PETALING JAYA: The nation must hold former prime minister Tun Dr Mahathir Mohamad accountable for turning Bank Negara Malaysia (BNM) into a casino where he subsequently lost in the gamble of the century, with regard to the central bank’s foreign exchange (forex) scandal that took place in the 90s.
In saying this, former BNM advisor Tunku Abdul Aziz Tunku Ibrahim pointed out that Malaysia cannot reclaim its place at the international top table if for whatever reason, we are not prepared to implement a one-law-for-all principle.
“It was a criminal act and one that greatly diminished BNM’s reputation and standing for integrity, professionalism and dependability among the world’s central banking and financial communities,” Tunku Abdul Aziz said, referring to BNM’s interventions in the forex market which he deemed as “totally reckless without regard to the consequences”.
“Mahathir, the prime minister who cut his financial teeth running a sundry stall at Pekan Rabu in his native Alor Setar, turned BNM into a casino and lost in the gamble of the century,” Tunku Abdul Aziz told reporters at a press conference held at the Eastin Hotel here, today.
While noting that he did not mean BNM should not intervene in the forex market in order to “build reserves, stabilise the exchange rate and to correct misalignments”, Tunku Abdul Aziz said this was a monetary instrument to be used with due care and diligence to minimise the kind of risks that Mexico experienced in its 1994 currency crisis which was sparked by its government’s sudden devaluation of the Peso against the US dollar.
Commenting on the testimonies emerging from the Royal Commission of Inquiry (RCI) into the forex scandal, Tunku Abdul Aziz said that to suggest the central bank’s governor at the time, Tan Sri Jaafar Hussein was the fall guy or scapegoat, does not accord or reconcile with the known facts.
“The witnesses the RCI have heard so far were mere cogs in the wheel, professional technicians, not policy or decision makers, but their accounts give us a good idea of an institution run by a governor who claimed he did not know what was going on under his nose. A likely story.
“The so-called intervention was over an extended period of time, and it was not a flash in the pan, a one-off operation involving a trifling sum of money, but one of the order of magnitude that alarmed the Bank of England, the Bank of Japan and other major monetary authorities around the world,” he remarked.
Tunku Abdul Aziz said that what happened resulted in the proud BNM becoming a rogue central bank overnight, and to suggest the governor at the time was not aware of the state of affairs is disingenous.
Former BNM adviser Tan Sri Nor Mohamed Yakcop emerged as the key witness of the RCI, Tunku Abdul Aziz said, considering the former was at the time, responsible for the country’s foreign exchange management.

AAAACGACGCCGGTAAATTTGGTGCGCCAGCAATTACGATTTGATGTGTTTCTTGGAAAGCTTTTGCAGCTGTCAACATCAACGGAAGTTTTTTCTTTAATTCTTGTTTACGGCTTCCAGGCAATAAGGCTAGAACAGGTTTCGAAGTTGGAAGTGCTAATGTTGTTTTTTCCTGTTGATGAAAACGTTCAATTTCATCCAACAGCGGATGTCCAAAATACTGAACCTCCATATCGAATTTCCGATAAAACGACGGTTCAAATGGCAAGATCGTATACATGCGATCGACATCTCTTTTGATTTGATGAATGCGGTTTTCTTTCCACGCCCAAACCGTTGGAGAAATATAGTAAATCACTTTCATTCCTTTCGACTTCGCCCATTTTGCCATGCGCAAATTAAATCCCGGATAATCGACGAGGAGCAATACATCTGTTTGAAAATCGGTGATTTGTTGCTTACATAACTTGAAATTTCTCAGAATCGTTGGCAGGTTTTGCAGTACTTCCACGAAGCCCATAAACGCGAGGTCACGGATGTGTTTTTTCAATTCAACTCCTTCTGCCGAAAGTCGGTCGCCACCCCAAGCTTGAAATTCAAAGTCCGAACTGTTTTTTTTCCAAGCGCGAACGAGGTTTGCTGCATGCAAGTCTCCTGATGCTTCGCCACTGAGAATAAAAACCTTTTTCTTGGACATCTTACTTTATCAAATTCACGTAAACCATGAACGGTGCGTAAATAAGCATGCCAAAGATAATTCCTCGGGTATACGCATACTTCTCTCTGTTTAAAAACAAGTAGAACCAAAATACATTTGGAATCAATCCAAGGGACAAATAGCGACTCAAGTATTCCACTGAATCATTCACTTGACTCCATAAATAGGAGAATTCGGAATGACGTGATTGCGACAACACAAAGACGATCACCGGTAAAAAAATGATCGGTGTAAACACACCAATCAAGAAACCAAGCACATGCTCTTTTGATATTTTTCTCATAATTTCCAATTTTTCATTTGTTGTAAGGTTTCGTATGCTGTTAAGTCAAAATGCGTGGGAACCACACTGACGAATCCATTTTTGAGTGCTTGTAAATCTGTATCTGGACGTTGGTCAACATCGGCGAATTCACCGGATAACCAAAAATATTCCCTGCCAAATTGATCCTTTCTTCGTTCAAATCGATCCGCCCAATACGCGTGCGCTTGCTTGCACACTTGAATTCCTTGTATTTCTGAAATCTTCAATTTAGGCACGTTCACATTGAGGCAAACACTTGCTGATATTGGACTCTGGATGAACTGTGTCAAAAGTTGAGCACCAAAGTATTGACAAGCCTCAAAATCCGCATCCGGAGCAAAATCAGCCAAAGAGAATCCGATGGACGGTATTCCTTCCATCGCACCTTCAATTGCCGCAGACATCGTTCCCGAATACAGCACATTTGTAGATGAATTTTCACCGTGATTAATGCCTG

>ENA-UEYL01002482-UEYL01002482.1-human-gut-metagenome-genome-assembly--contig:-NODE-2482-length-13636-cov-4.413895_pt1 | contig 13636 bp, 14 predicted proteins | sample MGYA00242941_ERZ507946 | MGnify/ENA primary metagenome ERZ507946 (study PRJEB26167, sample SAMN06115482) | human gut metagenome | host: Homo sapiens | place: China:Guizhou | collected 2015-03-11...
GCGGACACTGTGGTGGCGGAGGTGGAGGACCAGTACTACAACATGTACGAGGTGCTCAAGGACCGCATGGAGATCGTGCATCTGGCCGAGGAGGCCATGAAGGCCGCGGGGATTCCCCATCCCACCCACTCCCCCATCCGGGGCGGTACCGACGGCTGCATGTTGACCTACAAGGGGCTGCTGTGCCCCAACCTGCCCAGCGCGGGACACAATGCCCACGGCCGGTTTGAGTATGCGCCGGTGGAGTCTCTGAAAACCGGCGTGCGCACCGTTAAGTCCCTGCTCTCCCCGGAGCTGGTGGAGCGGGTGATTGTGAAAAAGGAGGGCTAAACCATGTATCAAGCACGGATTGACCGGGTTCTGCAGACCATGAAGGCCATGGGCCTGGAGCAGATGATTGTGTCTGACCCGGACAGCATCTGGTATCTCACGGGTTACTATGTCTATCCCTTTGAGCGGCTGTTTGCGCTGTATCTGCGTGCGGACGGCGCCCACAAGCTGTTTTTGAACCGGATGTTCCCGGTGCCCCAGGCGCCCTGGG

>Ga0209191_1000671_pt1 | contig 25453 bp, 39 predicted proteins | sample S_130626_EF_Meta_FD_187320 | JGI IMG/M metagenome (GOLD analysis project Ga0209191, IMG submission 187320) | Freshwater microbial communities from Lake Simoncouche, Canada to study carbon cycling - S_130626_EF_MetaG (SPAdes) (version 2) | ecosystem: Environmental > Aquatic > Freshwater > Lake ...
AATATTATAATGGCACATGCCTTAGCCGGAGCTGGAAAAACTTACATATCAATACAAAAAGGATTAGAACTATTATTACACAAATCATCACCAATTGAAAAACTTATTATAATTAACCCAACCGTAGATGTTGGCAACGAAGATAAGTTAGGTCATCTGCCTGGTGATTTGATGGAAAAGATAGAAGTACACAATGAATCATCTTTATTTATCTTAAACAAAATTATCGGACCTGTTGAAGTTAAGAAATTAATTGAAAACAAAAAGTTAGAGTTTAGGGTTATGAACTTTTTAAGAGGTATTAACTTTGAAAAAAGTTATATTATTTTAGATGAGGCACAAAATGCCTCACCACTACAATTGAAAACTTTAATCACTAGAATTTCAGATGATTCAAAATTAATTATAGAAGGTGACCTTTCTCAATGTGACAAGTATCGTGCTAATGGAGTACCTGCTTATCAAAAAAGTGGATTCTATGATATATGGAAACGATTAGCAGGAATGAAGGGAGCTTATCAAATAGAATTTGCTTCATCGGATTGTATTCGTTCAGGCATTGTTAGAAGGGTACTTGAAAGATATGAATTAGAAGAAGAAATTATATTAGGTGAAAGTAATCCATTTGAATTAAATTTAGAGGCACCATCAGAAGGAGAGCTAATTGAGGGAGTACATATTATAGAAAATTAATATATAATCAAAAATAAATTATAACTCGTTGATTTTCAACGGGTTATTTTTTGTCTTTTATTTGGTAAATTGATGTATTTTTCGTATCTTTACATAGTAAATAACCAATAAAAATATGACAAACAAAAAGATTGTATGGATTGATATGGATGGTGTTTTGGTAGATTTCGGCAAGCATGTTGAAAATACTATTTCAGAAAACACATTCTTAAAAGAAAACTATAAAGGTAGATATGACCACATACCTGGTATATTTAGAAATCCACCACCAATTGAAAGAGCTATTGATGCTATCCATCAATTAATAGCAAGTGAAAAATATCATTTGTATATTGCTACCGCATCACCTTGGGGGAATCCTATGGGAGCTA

While noting that Nor Mohamed served his superiors well, Tunku Abdul Aziz opined that the “ever eager to please and ambitious man served his master too well”, pointing out that despite the heavy losses BNM suffered from the forex scandal, Nor Mohamed went on to become Finance Minister 2 and today sits on the board of Khazanah Nasional Berhad.
“He now seems to suggest that he cannot remember the limits of his own authority. This I find difficult to believe. What Nor Mohamed is apparently doing is to protect Mahathir in a misguided sense of gratitude. It is a quid pro quo for all the promotions after running BNM into the ground,” Tunku Abdul Aziz said, adding that at the time, Nor Mohamed must have been given the fullest possible authority to “intervene” in the market without restraint.
“That authority to break all known rules had to come from the governor as it is inconceivable that Mahathir as prime minister would have given Nor Mohamed a direct order and even so, his instructions had to come from the governor.
“The governor would not have dared to act unilaterally without the tacit approval of the prime minister,” he added.
Elaborating further, Tunku Abdul Aziz reiterated that the issue at hand now pertaining to the inquiry into the forex scandal, is not the amount of the losses suffered by the central bank.
“Far more to the point is to establish who gave absolute power to a departmental head to take the country to the cleaners. Those hidden hands as we have known all belonged to Mahathir, the prime minister of Malaysia and the RCI proceedings are beginning to point in that direction.
“The governor was complicit and he was not a strong enough character to tell Mahathir to get off his back. The prime minister had no power to instruct BNM to deviate from its established rules and practices,” he said, suggesting that at that point, Jaafar should have tendered his resignation in protest.
Tunku Abdul Aziz highlighted an example where this had happened; the resignations of two governors after Jaafar, Tan Sri Abdul Aziz Taha who resigned on principle following what was deemed as clashes with the Finance Ministry, and Tan Sri Ahmad Mohd Don who left the central bank in 1998 when he disagreed with the imposition of capital controls, and pegging the ringgit to the US dollar, among others.
“While we would naturally need to wait for the RCI to conclude its proceedings and submit its findings to His Majesty the King, the information and testimonies emerging from the RCI confirm much that we already know that is well-documented and in the public domain.
“Barry Wain’s thoroughly researched account of the scandal that forms an important chapter in The Malaysian Maverick has never been challenged, or in any way disputed, by Mahathir who cooperated with Wain in the preparation of the best seller,” Tunku Abdul Aziz said in reiterating his call for the former premier to be held accountable for the 90s forex scandal. – MO